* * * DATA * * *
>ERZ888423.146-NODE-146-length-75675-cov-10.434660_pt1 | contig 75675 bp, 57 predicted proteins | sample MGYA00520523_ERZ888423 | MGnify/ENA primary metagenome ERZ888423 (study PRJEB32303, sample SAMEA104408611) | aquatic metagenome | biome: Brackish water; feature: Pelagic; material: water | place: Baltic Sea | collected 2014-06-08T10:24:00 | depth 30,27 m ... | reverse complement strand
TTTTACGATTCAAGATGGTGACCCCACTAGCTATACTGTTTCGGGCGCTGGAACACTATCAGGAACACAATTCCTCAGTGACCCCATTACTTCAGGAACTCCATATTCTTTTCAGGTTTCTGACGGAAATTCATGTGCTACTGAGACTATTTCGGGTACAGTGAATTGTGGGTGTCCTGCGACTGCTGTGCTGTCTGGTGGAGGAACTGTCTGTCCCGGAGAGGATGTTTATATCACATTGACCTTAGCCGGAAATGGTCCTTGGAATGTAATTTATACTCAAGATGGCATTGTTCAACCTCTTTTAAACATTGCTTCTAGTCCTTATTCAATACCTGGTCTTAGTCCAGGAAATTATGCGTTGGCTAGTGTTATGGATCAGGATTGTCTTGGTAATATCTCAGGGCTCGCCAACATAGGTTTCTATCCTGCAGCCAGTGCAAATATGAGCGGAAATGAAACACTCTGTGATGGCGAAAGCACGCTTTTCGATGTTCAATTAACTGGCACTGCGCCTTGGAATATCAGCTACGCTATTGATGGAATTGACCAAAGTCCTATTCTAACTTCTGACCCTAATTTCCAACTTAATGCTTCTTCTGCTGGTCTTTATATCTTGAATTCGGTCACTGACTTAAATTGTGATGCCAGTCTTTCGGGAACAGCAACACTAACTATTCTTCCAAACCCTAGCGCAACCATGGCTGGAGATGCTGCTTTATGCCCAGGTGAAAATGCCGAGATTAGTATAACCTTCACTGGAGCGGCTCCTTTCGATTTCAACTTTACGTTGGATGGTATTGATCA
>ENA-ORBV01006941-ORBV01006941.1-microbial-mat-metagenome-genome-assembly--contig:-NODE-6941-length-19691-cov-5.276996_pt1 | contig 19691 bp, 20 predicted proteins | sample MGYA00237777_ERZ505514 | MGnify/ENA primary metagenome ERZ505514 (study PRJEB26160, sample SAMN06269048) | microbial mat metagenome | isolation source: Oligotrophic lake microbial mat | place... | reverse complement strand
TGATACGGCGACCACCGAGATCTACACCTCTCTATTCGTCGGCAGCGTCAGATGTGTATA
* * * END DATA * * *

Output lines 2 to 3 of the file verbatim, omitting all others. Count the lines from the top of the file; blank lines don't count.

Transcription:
TTTTACGATTCAAGATGGTGACCCCACTAGCTATACTGTTTCGGGCGCTGGAACACTATCAGGAACACAATTCCTCAGTGACCCCATTACTTCAGGAACTCCATATTCTTTTCAGGTTTCTGACGGAAATTCATGTGCTACTGAGACTATTTCGGGTACAGTGAATTGTGGGTGTCCTGCGACTGCTGTGCTGTCTGGTGGAGGAACTGTCTGTCCCGGAGAGGATGTTTATATCACATTGACCTTAGCCGGAAATGGTCCTTGGAATGTAATTTATACTCAAGATGGCATTGTTCAACCTCTTTTAAACATTGCTTCTAGTCCTTATTCAATACCTGGTCTTAGTCCAGGAAATTATGCGTTGGCTAGTGTTATGGATCAGGATTGTCTTGGTAATATCTCAGGGCTCGCCAACATAGGTTTCTATCCTGCAGCCAGTGCAAATATGAGCGGAAATGAAACACTCTGTGATGGCGAAAGCACGCTTTTCGATGTTCAATTAACTGGCACTGCGCCTTGGAATATCAGCTACGCTATTGATGGAATTGACCAAAGTCCTATTCTAACTTCTGACCCTAATTTCCAACTTAATGCTTCTTCTGCTGGTCTTTATATCTTGAATTCGGTCACTGACTTAAATTGTGATGCCAGTCTTTCGGGAACAGCAACACTAACTATTCTTCCAAACCCTAGCGCAACCATGGCTGGAGATGCTGCTTTATGCCCAGGTGAAAATGCCGAGATTAGTATAACCTTCACTGGAGCGGCTCCTTTCGATTTCAACTTTACGTTGGATGGTATTGATCA
>ENA-ORBV01006941-ORBV01006941.1-microbial-mat-metagenome-genome-assembly--contig:-NODE-6941-length-19691-cov-5.276996_pt1 | contig 19691 bp, 20 predicted proteins | sample MGYA00237777_ERZ505514 | MGnify/ENA primary metagenome ERZ505514 (study PRJEB26160, sample SAMN06269048) | microbial mat metagenome | isolation source: Oligotrophic lake microbial mat | place... | reverse complement strand